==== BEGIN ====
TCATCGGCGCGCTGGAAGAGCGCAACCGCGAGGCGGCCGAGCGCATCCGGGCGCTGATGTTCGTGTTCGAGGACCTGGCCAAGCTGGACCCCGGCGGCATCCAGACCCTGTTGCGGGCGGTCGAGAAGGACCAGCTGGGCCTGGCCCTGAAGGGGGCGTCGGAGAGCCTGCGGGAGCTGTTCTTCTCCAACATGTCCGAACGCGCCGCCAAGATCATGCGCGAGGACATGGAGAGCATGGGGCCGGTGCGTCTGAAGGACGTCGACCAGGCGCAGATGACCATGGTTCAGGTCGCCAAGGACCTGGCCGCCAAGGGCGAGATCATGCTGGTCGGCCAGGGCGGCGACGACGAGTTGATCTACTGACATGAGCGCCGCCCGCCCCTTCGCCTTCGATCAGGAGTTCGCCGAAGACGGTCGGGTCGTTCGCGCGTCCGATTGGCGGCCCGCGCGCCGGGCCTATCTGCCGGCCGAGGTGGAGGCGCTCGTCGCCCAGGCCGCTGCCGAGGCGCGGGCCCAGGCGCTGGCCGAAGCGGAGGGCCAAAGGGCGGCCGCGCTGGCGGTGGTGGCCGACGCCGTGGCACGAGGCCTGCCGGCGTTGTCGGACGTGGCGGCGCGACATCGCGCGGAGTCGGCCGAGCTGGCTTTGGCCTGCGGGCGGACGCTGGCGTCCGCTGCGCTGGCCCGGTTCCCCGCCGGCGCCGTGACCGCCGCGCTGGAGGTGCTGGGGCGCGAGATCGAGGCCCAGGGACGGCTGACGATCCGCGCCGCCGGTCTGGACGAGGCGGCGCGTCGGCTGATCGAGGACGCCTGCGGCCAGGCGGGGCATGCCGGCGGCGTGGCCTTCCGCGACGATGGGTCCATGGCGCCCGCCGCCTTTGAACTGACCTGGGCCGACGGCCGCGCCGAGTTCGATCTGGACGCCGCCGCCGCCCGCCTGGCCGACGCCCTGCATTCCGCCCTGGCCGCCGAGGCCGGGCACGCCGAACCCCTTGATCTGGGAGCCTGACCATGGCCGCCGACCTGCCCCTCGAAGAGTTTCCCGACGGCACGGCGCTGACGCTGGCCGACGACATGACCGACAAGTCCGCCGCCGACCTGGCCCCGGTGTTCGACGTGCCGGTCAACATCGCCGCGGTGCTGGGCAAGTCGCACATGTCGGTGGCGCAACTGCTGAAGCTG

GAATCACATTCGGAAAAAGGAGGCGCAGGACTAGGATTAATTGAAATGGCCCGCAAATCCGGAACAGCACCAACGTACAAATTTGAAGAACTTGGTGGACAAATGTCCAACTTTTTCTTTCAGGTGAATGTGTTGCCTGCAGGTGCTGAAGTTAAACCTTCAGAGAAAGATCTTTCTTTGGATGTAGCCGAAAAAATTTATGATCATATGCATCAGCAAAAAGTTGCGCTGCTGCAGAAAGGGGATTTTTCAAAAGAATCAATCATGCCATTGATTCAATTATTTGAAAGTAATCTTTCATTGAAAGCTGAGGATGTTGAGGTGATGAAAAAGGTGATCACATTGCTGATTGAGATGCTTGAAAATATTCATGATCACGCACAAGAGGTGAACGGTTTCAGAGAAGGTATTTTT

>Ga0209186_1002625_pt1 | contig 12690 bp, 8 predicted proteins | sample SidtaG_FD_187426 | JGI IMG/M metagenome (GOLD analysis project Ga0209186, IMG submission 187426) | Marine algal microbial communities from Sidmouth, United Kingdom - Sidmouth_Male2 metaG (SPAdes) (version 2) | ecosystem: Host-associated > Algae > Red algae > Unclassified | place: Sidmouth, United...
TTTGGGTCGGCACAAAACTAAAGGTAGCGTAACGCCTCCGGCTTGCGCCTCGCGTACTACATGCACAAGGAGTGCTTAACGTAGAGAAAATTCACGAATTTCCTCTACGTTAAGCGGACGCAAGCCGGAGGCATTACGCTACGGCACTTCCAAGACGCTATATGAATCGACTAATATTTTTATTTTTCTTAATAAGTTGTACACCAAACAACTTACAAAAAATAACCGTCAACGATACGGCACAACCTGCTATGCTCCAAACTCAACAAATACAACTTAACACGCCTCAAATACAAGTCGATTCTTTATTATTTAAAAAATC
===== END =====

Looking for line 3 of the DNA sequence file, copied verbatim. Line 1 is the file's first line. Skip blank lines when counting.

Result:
>Ga0209186_1002625_pt1 | contig 12690 bp, 8 predicted proteins | sample SidtaG_FD_187426 | JGI IMG/M metagenome (GOLD analysis project Ga0209186, IMG submission 187426) | Marine algal microbial communities from Sidmouth, United Kingdom - Sidmouth_Male2 metaG (SPAdes) (version 2) | ecosystem: Host-associated > Algae > Red algae > Unclassified | place: Sidmouth, United...